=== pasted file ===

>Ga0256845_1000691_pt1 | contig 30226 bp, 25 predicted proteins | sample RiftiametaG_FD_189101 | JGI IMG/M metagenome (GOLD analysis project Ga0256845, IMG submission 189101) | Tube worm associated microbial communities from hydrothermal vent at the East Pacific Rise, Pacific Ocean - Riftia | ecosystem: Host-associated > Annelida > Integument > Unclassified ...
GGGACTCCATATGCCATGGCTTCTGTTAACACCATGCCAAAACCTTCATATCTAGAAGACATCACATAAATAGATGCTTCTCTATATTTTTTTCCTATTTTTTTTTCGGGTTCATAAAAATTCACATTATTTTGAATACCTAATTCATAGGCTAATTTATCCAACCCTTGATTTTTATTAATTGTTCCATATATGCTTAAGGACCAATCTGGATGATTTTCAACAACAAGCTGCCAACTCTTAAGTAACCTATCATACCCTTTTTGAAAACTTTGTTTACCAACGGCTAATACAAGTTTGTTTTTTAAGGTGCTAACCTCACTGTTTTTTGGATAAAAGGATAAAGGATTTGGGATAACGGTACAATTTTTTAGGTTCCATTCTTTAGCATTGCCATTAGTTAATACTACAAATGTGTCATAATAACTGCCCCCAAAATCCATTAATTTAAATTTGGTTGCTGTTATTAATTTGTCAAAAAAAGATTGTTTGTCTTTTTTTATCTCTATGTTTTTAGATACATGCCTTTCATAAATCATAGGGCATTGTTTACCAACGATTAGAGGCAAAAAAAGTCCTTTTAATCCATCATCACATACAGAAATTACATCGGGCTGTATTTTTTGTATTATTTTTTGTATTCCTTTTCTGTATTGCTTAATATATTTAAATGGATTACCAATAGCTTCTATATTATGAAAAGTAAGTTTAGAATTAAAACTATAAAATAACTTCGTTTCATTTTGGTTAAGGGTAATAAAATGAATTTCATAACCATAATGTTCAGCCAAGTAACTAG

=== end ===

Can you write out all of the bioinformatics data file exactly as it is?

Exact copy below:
>Ga0256845_1000691_pt1 | contig 30226 bp, 25 predicted proteins | sample RiftiametaG_FD_189101 | JGI IMG/M metagenome (GOLD analysis project Ga0256845, IMG submission 189101) | Tube worm associated microbial communities from hydrothermal vent at the East Pacific Rise, Pacific Ocean - Riftia | ecosystem: Host-associated > Annelida > Integument > Unclassified ...
GGGACTCCATATGCCATGGCTTCTGTTAACACCATGCCAAAACCTTCATATCTAGAAGACATCACATAAATAGATGCTTCTCTATATTTTTTTCCTATTTTTTTTTCGGGTTCATAAAAATTCACATTATTTTGAATACCTAATTCATAGGCTAATTTATCCAACCCTTGATTTTTATTAATTGTTCCATATATGCTTAAGGACCAATCTGGATGATTTTCAACAACAAGCTGCCAACTCTTAAGTAACCTATCATACCCTTTTTGAAAACTTTGTTTACCAACGGCTAATACAAGTTTGTTTTTTAAGGTGCTAACCTCACTGTTTTTTGGATAAAAGGATAAAGGATTTGGGATAACGGTACAATTTTTTAGGTTCCATTCTTTAGCATTGCCATTAGTTAATACTACAAATGTGTCATAATAACTGCCCCCAAAATCCATTAATTTAAATTTGGTTGCTGTTATTAATTTGTCAAAAAAAGATTGTTTGTCTTTTTTTATCTCTATGTTTTTAGATACATGCCTTTCATAAATCATAGGGCATTGTTTACCAACGATTAGAGGCAAAAAAAGTCCTTTTAATCCATCATCACATACAGAAATTACATCGGGCTGTATTTTTTGTATTATTTTTTGTATTCCTTTTCTGTATTGCTTAATATATTTAAATGGATTACCAATAGCTTCTATATTATGAAAAGTAAGTTTAGAATTAAAACTATAAAATAACTTCGTTTCATTTTGGTTAAGGGTAATAAAATGAATTTCATAACCATAATGTTCAGCCAAGTAACTAG